Banana Cream, perfect name for this colour

Banana Cream, perfect name for this colour

I could not resist this gorgeous 'Sahin's Early Flowerer' Helenium.

I could not resist this gorgeous ‘Sahin’s Early Flowerer’ Helenium.

When we got to Andersen’s RV Park, I remembered how much Lorna loves Shasta Daisies AND yellow flowers, so she got “my” Banana Cream;  I’ll get myself another one later.

west garden

west garden

Sadly, the best show from the poppies in the west garden is over.  I’m glad they were at their peak for the Sisters on the Fly gathering.

Payson Hall Planters

Payson Hall Planters

Lily 'Landini' in the picket fence garden

Lily ‘Landini’ in the picket fence garden

After Andersen’s, we had our first social occasion of the day, driving down the one lane N Alley to see the Deemers’ garden which is going to be on the garden tour (July 20th!).  On the way we passed a lovely landscaping by what looks like a cottage but is actually one of the original traincars of the Clamshell Railroad.

clamshell car

clamshell car

Laura Deemer was at work…I had not been able to schedule the visit because had not known for sure if we would have enough time between jobs.  So we walked around the garden with her husband and took photos.  I can’t share many because they would be spoilers for the tour but here are three teasers:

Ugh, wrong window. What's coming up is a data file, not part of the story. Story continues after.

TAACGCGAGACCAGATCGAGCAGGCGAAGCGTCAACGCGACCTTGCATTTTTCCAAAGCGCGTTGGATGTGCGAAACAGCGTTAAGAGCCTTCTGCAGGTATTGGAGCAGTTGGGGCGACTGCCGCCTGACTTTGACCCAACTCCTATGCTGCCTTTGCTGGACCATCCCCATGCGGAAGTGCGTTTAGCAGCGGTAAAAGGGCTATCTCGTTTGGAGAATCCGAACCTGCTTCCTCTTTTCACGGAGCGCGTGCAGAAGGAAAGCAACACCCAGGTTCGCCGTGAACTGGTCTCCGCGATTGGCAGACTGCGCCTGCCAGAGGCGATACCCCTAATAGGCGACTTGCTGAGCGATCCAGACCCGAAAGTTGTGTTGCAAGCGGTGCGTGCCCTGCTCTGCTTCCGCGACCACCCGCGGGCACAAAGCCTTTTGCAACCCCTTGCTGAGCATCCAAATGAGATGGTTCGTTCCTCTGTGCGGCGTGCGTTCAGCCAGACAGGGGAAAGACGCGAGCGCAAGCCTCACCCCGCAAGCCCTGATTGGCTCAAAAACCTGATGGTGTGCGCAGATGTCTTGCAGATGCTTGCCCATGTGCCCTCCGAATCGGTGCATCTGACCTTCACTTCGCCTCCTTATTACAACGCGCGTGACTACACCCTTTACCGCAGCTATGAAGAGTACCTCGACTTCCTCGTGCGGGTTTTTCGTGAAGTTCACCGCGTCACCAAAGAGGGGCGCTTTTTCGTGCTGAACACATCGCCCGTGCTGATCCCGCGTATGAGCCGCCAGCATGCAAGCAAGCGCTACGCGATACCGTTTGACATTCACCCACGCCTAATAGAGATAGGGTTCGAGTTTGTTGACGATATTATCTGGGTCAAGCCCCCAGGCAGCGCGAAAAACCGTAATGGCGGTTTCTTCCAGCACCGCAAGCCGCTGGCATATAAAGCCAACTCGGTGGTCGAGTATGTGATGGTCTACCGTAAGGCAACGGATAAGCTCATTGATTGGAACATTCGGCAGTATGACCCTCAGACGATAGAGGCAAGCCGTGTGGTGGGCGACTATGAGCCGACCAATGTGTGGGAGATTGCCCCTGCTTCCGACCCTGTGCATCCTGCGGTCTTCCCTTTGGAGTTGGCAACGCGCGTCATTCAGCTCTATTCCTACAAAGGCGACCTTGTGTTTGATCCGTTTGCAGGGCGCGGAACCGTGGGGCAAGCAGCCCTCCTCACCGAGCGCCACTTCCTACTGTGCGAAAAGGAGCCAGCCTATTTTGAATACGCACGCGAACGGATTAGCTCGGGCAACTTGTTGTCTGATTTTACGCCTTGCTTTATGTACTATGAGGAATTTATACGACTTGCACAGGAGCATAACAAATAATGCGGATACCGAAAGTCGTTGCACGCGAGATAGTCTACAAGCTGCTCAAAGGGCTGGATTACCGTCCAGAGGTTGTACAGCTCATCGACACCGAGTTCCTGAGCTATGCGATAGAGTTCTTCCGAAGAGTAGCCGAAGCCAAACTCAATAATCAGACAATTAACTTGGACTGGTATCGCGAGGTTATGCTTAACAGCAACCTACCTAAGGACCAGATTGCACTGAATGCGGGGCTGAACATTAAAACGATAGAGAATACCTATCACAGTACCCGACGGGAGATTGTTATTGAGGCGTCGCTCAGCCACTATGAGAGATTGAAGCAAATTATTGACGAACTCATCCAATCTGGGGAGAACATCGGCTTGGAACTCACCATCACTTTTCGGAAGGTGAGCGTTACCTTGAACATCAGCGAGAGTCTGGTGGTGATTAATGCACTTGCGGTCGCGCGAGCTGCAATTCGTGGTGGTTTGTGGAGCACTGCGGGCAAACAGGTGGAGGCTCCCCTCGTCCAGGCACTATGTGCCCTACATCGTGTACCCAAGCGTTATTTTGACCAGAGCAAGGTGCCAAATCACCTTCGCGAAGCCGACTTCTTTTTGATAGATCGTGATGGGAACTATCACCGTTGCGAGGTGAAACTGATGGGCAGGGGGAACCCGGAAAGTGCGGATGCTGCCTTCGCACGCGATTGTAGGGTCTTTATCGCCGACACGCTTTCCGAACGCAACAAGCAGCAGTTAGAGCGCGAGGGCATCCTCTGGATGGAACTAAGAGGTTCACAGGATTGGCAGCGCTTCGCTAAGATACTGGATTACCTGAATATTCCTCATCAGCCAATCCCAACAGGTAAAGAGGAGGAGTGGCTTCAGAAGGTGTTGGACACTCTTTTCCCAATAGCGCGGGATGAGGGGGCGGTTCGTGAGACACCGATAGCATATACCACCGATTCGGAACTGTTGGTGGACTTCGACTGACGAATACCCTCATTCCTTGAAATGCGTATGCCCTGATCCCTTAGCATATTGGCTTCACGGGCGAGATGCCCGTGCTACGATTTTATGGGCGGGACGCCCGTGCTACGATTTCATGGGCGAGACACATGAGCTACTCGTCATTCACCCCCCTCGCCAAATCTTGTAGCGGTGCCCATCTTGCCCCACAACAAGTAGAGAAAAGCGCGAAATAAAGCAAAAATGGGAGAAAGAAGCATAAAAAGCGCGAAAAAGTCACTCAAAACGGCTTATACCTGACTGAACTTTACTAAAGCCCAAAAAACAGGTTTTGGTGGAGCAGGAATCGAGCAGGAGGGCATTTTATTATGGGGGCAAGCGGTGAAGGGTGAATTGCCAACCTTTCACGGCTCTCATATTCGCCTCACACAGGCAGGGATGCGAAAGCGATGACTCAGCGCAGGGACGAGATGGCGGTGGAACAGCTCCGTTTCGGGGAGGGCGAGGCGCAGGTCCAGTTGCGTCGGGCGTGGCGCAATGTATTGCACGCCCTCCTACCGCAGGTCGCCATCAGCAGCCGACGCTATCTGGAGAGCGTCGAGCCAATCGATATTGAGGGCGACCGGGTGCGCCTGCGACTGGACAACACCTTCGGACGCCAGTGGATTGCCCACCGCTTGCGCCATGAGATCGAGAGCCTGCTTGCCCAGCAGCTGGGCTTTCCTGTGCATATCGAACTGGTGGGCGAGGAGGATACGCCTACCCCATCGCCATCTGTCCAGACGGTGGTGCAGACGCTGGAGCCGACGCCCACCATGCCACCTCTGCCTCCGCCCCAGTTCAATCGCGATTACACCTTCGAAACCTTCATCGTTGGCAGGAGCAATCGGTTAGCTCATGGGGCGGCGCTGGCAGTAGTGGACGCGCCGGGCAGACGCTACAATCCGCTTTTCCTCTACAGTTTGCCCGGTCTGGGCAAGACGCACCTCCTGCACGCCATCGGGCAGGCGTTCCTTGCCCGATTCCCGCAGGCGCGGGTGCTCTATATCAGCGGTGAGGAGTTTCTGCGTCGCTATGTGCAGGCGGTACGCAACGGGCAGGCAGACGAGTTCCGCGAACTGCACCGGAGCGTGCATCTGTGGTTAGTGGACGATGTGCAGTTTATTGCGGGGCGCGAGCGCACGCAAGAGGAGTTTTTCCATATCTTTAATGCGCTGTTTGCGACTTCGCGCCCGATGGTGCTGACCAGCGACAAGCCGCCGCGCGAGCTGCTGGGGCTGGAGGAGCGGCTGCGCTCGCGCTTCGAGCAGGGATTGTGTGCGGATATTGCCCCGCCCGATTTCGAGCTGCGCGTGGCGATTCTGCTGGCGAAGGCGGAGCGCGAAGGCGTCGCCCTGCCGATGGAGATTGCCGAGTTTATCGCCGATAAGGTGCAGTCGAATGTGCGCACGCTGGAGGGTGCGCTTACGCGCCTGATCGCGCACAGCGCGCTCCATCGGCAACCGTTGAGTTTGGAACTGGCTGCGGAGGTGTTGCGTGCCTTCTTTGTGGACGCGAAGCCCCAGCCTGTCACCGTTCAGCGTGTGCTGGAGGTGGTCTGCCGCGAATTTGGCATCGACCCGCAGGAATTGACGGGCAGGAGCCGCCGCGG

Deemer garden

Deemer garden

We had been making very good time all day so we managed to get down to Ilwaco in time to not only water the planters but also to do some weeding in the boatyard garden and water the Time Enough Books garden.  There was still a long stretch of boatyard to do before Saturday…

in the boatyard garden

in the boatyard garden

Eryngium 'Sapphire Blue' at the boatyard

Eryngium ‘Sapphire Blue’ at the boatyard

Time Enough Books

Time Enough Books

We’d had a pleasant fantasy of dinner out before our 7:30 PM social time.  First we tried Don’s Portside Café; we thought their new dinner hours included Wednesday.  Closed.  Then we tried OleBob’s Café, hoping they were open till at least five thirty.  Closed.  So we did the work while hungry and then had a very quick bite at home…then walked five doors down to do some porch sitting with hors d’oeuvres at Larry and Robert’s vintage house along with our dear friends Tom and Judy.  (Our quick bite at home kept us from making pigs of ourselves.)

porch sitting

porch sitting

Hilarity ensued from 7:30 all the way till almost 10:30; the only thing that broke up the party was the onset of loud personal fireworks nearby.  Judy and Tom’s dog Towbeh would be terrified alone with such booming racket, so they had to go to their home just east across the street to give moral support.  (Beep and Stymie are made of sterner stuff.)

It is a dream come true to have such good neighbours on Lake Street.

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Wednesday, we added a Brunnera ‘Looking Glass’ to fill in a space in Mayor Mike’s garden…

much better!

much better!